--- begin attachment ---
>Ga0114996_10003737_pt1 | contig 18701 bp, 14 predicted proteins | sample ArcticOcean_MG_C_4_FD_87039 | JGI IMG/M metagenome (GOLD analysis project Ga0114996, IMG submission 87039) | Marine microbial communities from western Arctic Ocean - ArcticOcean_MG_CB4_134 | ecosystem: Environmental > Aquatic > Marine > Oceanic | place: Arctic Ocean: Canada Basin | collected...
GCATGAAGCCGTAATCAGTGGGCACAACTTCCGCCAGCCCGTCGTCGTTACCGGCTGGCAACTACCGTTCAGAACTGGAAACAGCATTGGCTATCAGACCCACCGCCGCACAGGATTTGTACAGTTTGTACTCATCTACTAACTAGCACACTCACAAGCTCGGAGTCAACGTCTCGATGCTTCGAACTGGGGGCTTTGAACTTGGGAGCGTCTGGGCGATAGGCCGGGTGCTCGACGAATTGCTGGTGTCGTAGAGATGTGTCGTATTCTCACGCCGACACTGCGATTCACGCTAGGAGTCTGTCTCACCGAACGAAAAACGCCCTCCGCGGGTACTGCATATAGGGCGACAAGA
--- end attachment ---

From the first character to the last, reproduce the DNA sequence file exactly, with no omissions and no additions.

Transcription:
>Ga0114996_10003737_pt1 | contig 18701 bp, 14 predicted proteins | sample ArcticOcean_MG_C_4_FD_87039 | JGI IMG/M metagenome (GOLD analysis project Ga0114996, IMG submission 87039) | Marine microbial communities from western Arctic Ocean - ArcticOcean_MG_CB4_134 | ecosystem: Environmental > Aquatic > Marine > Oceanic | place: Arctic Ocean: Canada Basin | collected...
GCATGAAGCCGTAATCAGTGGGCACAACTTCCGCCAGCCCGTCGTCGTTACCGGCTGGCAACTACCGTTCAGAACTGGAAACAGCATTGGCTATCAGACCCACCGCCGCACAGGATTTGTACAGTTTGTACTCATCTACTAACTAGCACACTCACAAGCTCGGAGTCAACGTCTCGATGCTTCGAACTGGGGGCTTTGAACTTGGGAGCGTCTGGGCGATAGGCCGGGTGCTCGACGAATTGCTGGTGTCGTAGAGATGTGTCGTATTCTCACGCCGACACTGCGATTCACGCTAGGAGTCTGTCTCACCGAACGAAAAACGCCCTCCGCGGGTACTGCATATAGGGCGACAAGA